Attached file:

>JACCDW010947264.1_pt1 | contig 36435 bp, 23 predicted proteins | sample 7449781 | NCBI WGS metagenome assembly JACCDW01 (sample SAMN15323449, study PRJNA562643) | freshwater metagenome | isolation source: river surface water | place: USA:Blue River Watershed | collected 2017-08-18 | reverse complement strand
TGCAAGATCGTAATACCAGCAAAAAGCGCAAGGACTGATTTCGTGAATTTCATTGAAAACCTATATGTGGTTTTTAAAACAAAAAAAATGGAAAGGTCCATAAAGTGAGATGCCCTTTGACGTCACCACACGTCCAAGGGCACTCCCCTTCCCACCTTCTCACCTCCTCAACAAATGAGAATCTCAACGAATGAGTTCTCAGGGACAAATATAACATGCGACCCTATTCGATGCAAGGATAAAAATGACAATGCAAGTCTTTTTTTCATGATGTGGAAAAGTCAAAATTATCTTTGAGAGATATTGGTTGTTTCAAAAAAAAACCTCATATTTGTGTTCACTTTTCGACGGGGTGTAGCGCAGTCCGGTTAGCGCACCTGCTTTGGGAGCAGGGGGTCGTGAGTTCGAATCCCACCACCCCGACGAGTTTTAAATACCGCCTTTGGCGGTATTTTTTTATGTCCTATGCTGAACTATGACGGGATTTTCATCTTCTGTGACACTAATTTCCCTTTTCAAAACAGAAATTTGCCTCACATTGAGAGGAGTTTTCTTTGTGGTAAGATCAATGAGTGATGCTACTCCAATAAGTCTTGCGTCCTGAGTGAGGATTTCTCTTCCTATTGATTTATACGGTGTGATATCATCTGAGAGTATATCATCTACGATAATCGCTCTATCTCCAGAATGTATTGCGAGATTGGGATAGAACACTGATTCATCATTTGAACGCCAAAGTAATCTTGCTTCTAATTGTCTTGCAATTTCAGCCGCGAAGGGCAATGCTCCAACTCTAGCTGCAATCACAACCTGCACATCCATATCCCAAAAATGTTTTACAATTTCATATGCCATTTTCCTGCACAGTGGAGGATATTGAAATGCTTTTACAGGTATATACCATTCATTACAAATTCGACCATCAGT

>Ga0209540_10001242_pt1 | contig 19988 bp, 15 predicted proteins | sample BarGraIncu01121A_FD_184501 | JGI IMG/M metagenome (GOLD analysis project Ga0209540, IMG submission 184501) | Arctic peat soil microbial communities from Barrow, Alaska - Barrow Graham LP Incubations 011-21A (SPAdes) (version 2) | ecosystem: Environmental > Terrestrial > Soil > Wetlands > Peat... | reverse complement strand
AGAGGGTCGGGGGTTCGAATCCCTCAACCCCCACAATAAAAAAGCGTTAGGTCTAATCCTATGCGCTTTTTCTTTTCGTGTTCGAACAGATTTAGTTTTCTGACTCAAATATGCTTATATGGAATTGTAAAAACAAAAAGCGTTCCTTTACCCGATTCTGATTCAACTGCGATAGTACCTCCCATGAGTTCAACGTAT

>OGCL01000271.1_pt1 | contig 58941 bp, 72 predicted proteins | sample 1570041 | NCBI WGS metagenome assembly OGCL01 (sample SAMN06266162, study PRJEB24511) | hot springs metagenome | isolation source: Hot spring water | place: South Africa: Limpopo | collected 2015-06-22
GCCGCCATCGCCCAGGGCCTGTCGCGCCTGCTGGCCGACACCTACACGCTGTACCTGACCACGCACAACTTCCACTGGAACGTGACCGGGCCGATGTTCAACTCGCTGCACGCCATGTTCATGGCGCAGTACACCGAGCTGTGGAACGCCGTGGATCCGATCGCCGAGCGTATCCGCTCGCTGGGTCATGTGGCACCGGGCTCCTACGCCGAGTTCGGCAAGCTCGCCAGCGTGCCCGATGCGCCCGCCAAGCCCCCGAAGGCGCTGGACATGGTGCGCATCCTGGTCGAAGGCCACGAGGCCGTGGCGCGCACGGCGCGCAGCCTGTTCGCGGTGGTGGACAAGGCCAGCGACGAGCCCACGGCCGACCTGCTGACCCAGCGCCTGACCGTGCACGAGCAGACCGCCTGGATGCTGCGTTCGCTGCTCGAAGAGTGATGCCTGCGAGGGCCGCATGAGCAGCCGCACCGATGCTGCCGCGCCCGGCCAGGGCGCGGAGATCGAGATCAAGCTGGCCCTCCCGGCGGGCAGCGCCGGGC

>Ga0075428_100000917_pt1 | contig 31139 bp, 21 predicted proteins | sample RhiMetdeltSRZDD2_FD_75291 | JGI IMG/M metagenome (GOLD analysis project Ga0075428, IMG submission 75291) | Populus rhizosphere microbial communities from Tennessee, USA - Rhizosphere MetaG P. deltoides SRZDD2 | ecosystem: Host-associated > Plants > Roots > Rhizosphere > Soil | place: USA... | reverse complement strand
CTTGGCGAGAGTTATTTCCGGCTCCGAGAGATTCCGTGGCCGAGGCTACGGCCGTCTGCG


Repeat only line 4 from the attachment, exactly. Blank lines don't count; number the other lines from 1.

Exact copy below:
AGAGGGTCGGGGGTTCGAATCCCTCAACCCCCACAATAAAAAAGCGTTAGGTCTAATCCTATGCGCTTTTTCTTTTCGTGTTCGAACAGATTTAGTTTTCTGACTCAAATATGCTTATATGGAATTGTAAAAACAAAAAGCGTTCCTTTACCCGATTCTGATTCAACTGCGATAGTACCTCCCATGAGTTCAACGTAT